rick filosofeert

elitair, elegant, arrogant, sinds 14 mei 1977

Go between Samba and Sampa
The link between Brazil and our beloved mind-sport may not be apparent on first sight, as Brazil is foremost the country of Carnaval, Samba and Futebol. Nevertheless, the metropolis São Paolo hosts the South American Go Center. Rick Lindeman went to have a look.
Early twentieth centry around 20,000 people lived in São Paolo. Rio de Janeiro, then the capital of Brazil, was twenty times as large. From São Paolo the number of inland expeditions did increase, and these “bandeiristas” formed the foundation for the modern city.

Railways were to be constructed to support the development of the quickly growing city. Poor Japanese were recruited for this, and they arrived in large numbers by boat at Santos, the nearby harbor city.

Nowadays São Paolo has 18 million inhabitants, and thus is the third largest city in the world, after Mexico City and Tokio. Although the railways have been dismantled, there are still around 1.2 million Japanese living there, mostly in their own area, Liberdade. According to the people that live there, this part of the city is even more Japanese than Tokio itself, and there are three daily Japanese newspapers.

In the early nineties Kaoru Iwamoto launched his plan for continental Go centers. The Nihon Ki-in must have quickly spotted “Sampa” as prime candidate for South America, and indeed in midst 1990 the new center was opened.

Last February I was in Brazil for my work, the ministry of economical affairs. When I heard that I was also to visit São Paolo, a bell rang somewhere. However, on the internet I could not find any references. With the help of Erik Puyt of the European Go and Cultural Center in Amsterdam, and Tokuko Uechi from the foreign affairs department of the Nihon Ki-in I managed to get myself invited. Henri Iamashita, and Mr. Hiramitsu, vice-president of the center, were honored to receive me.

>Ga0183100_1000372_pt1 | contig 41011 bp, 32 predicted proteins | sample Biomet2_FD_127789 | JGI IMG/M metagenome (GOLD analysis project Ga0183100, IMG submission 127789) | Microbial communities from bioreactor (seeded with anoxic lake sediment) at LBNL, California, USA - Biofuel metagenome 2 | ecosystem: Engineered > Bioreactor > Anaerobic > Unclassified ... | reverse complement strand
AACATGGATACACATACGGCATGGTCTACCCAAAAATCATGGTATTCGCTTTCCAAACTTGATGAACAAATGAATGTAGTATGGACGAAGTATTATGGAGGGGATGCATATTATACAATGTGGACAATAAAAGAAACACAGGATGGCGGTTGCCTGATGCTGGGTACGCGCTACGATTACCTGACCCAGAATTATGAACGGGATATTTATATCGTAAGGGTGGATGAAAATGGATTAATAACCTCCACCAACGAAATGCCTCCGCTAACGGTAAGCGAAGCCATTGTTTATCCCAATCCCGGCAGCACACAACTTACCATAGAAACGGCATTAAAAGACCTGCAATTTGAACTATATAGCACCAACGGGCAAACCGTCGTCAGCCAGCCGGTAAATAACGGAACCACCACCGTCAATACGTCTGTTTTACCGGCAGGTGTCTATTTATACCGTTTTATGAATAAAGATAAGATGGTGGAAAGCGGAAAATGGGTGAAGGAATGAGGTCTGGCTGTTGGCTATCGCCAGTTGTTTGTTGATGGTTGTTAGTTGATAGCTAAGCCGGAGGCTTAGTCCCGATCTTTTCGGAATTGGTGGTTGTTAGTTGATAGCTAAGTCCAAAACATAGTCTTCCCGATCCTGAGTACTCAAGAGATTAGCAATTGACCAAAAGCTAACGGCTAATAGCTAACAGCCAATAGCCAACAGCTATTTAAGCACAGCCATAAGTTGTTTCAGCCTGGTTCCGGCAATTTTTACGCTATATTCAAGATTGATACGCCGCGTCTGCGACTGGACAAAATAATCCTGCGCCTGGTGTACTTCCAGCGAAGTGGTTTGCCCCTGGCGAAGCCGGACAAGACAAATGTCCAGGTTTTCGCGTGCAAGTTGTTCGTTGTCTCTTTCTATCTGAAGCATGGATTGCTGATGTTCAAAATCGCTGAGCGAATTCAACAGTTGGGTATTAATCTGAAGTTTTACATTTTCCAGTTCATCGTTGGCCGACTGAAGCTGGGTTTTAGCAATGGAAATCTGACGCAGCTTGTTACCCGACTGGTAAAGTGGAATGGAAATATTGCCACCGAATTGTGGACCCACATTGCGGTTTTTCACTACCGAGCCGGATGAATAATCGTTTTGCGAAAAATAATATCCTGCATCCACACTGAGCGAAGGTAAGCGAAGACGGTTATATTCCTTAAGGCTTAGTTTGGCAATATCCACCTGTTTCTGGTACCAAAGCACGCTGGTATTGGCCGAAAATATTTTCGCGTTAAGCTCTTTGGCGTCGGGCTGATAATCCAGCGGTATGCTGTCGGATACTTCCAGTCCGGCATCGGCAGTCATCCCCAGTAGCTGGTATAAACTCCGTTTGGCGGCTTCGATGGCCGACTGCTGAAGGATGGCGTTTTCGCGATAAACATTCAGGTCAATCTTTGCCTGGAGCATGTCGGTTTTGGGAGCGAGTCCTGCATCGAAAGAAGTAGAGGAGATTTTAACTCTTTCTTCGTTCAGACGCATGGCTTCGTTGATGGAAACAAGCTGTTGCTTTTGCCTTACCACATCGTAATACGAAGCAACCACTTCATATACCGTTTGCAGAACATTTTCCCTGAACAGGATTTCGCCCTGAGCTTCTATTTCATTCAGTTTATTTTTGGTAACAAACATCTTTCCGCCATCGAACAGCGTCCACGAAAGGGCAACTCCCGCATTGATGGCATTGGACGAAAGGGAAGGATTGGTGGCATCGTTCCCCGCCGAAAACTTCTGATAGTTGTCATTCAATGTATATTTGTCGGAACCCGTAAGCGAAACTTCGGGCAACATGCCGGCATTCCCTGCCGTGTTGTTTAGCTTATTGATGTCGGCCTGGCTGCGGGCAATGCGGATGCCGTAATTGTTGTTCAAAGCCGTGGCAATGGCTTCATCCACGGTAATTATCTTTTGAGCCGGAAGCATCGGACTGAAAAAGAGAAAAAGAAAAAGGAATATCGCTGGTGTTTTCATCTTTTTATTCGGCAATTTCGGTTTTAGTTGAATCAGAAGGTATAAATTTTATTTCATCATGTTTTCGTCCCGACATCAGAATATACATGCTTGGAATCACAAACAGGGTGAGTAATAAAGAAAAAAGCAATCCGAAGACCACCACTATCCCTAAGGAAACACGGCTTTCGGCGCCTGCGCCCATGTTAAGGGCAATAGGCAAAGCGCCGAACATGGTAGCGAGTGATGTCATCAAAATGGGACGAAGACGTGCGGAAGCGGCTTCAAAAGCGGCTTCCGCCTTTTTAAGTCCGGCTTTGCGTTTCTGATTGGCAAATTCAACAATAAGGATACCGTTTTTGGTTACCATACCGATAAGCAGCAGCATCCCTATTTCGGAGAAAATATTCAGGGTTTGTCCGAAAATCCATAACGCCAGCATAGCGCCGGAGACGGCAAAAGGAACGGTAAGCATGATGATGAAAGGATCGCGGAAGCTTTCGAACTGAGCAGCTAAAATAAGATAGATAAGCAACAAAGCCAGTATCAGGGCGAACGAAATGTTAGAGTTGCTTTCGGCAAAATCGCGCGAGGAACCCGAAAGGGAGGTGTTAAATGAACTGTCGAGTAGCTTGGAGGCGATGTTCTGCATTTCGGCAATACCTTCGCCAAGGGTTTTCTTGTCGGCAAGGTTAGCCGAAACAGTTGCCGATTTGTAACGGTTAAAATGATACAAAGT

Thus I left for the center from the garden where the Dutch Consul-general, Hans Glaubitz, has us served a wonderful lunch. São Paolo is such a large city that even a taxi driver cannot find an address that easily. The journey took a full hour during which the driver told us in a wonderful melancholically way about the unavoidable loss of his favorite football team Palmeiras in the game the next day against São Paolo FC.

When I arrived I found a room full with older Japanese gentlemen fixated at the boards. They used stones exactly the same as those used at our EGCC. In best Portuguese I asked for Mr. Iamashita, and was directed upstairs.

Iamashita was present at the Brazilian Championship. This doubles as a qualification tournament for the World Amateur Go Championship. The leading Brazilian, Ronaldo Yasuki, was eighth in 2000. This year was to be the year of the youth, and new talents would grab their chances.
Ten people took part, varying in strength between 1 kyu up to 6 dan. The rankings used were based on their internet rankings. The main battle appeared to be between Fabio (5d) and Alessandro (6d). Both are Brazilians with a touch of Japanese, hardly distinguishable in this melting pot of cultures. In the end Fabio Iamashita, 12 years old, won the tournament.

Iamashita told that around five thousand Paulistanos were playing Go. Next to this Japanese club there were also a Chinese and a Korean club. Once a year a tournament was held between these three clubs. In the remaining part of Brazil another thousand people played Go. The older generations Japanese played Go daily in the center.

There are also international tournaments. Once a year a delegation of the club goes to the Latin America tournament, for countries from Mexico to Chili,. Especially large delegations went when the tournament was held in one of the neighboring countries, Paraguay, Uruguay, or Argentina).

I also talked to Michele, who proudly told about how he earned his trip to the World Championship Go Pairs/Couples: he had taught his colleague Go, and won the national championship Go Pairs two days later. This appears to be a more common problem in Brazil, as also at football the number of men and women watching the game are equal, but for playing the game is quite the opposite.

After having been thoroughly beaten by a number of these new talents, I left the Nihon Ki-in. I was invited for diner the next day at Mr. Miramitsu’s was unfortunately y work commitments did not allow for this. Nevertheless, the sushi in São Paolo was excellent, as was the glass of Caiperinha.

Nihon Ki-in America do Sul
Rua Dr. Fabrícia Vampré, 116 (metrô Ana Rosa)
São Paolo
Tel. (0055-11)5571-2847

Photograph: sao-paolo-club.jpg (Copyright 2005 Rick Lindeman)